Last Wednesday, May 30, 198 years ago, the Russian anarchist Mikhail Bakunin was born (1814). After he took part in the 1848-1849 revolutions in France and Saxony, the French caught him and sent him back to Russia. He escaped from Siberia to London in 1861, where he met and worked with Aleksandr I. Herzen, the “Father of Russian Socialism.” Seven years later, Bakunin had become active in the First International, but his anarchist ideas ran afoul of those of Karl Marx, who got Bakunin expelled. Bakunin believed that mankind is basically moral and that the state is evil. He agreed with Marx when he wrote, “People go to church for the same reasons they go to a tavern: to stupefy themselves, to forget their misery, to imagine themselves, for a few minutes anyway, free and happy.”
Last Thursday, May 31, 193 years ago, American poet Walt Whitman was born (1819). His father had known and admired Thomas Paine and instilled liberal ideas in Walt, which did not include allegiance to any church. Whitman had little use for conventional religion throughout his life, writing in “Song of Myself,” “Pointing to another world will never stop vice among us,” he wrote, “shedding light over this world can alone help us.” “And I say to mankind, Be not curious about God, / For I who am curious about each am not curious about God.”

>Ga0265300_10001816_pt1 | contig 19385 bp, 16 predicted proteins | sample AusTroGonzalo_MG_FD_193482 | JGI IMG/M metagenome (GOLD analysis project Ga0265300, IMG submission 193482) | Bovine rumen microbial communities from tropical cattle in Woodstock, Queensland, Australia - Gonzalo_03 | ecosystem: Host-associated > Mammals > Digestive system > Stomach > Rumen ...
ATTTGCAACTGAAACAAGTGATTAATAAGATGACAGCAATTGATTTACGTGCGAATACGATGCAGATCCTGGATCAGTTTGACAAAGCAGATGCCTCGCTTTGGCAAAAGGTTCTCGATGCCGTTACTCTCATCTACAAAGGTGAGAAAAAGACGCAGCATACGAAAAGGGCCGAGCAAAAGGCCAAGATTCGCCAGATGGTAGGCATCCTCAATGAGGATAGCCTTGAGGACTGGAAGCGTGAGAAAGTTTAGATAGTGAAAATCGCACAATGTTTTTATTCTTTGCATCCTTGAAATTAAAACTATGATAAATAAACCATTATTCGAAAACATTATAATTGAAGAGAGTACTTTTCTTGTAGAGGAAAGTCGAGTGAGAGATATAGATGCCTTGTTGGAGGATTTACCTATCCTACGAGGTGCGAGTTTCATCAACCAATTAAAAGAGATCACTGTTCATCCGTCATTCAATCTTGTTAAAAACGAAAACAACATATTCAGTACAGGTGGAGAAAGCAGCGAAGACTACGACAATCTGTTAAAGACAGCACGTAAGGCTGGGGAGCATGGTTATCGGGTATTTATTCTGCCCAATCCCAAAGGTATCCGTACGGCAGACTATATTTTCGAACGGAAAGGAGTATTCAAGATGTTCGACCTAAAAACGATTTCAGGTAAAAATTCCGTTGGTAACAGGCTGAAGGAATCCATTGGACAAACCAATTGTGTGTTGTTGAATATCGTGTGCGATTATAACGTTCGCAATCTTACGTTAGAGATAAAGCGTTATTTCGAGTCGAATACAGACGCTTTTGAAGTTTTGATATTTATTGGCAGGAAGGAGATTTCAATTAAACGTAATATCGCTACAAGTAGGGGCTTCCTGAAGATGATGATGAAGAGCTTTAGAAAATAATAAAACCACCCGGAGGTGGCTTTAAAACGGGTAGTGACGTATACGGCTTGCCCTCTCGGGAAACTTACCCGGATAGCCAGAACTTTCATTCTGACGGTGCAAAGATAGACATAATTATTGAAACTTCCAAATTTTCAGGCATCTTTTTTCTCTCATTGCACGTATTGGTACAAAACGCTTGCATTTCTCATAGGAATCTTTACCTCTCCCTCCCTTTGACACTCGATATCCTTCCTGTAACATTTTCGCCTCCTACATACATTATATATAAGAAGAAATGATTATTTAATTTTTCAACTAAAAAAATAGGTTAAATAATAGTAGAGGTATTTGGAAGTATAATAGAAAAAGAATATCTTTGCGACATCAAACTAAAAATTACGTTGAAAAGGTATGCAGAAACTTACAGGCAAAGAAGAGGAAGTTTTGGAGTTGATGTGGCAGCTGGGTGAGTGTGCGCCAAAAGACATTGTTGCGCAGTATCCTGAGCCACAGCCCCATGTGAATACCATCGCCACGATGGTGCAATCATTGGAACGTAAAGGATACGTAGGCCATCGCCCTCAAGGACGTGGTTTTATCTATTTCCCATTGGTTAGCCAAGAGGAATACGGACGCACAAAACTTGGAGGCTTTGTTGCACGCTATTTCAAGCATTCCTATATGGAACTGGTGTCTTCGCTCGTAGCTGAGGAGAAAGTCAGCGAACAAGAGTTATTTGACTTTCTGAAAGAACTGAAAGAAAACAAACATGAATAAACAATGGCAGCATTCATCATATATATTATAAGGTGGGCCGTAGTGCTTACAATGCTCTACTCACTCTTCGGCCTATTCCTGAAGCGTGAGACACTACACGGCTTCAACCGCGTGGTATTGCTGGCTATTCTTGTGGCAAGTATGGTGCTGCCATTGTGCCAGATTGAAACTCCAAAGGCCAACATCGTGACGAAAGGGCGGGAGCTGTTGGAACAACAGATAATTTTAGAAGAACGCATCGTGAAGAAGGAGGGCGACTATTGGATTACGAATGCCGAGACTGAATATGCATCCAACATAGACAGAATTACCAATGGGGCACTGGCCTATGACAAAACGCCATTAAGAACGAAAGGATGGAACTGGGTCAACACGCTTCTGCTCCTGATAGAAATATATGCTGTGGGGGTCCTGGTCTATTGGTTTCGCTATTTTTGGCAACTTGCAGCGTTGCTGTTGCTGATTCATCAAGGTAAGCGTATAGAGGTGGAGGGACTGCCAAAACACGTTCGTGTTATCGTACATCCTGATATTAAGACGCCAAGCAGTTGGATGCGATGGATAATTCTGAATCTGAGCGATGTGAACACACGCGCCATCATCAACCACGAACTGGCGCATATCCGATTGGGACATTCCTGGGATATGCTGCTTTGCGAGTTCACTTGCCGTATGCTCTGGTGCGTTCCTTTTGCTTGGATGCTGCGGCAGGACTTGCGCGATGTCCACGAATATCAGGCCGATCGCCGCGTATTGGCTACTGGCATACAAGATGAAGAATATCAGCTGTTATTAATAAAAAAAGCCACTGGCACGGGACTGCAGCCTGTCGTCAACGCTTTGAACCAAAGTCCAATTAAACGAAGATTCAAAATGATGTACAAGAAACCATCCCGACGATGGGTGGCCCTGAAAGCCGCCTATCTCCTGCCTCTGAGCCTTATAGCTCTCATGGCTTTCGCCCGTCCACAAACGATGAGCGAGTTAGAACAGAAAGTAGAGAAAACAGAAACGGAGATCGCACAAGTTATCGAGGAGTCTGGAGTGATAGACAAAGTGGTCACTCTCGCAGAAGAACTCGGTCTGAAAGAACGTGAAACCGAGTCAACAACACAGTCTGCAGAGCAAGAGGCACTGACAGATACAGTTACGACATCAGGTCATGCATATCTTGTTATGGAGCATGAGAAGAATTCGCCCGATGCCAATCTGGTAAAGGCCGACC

Last Wednesday, June 1, but in 1933 during the Great Depression, a World’s Fair celebrating “A Century of Progress” opened on the lakefront in Chicago, Illinois, on what is today known as Meig’s Field. You may ask, just what is progress? The very idea of progress is a novelty of the 18th century Enlightenment and the Atheists who wrote the Encyclopédie française (French Encyclopedia). If we ask which is more favorable to progress – religion or skepticism – the answer should seem obvious. But if we focus on those things about which religion professes to care – social and sexual morality, marriage and family, peace, temperance, crime, medicine, philanthropy, and (in some liberal religions) social and economic justice – the answer is far from obvious. The social aspects are easiest to dispense with: humankind has progressed in the last century with dramatic decreases in crime, including sexual crime, political corruption, death-by-childbirth, and the subjugation of women and racial and religious minorities – while vastly increasing literacy and general education, average life expectancy, disease control, sanitation, transportation, freedom of opinion and discussion, and the real wage workers. Social services and civil rights organizations unknown before the 1800s blossomed in the 1900s. And if you reach back into the century celebrated at the 1933 World’s Fair, you would have to include the abolition of slavery, the germ theory of disease, the use of anesthetics, the theory of evolution, the eight-hour day and the resurgence of unions among the progress for humanity that churches either opposed or ignored. So while everyone at the 1933 Chicago World’s Fair was celebrating a century of progress, they should also have been celebrating the foundations of that progress: freethinking and religious skepticism!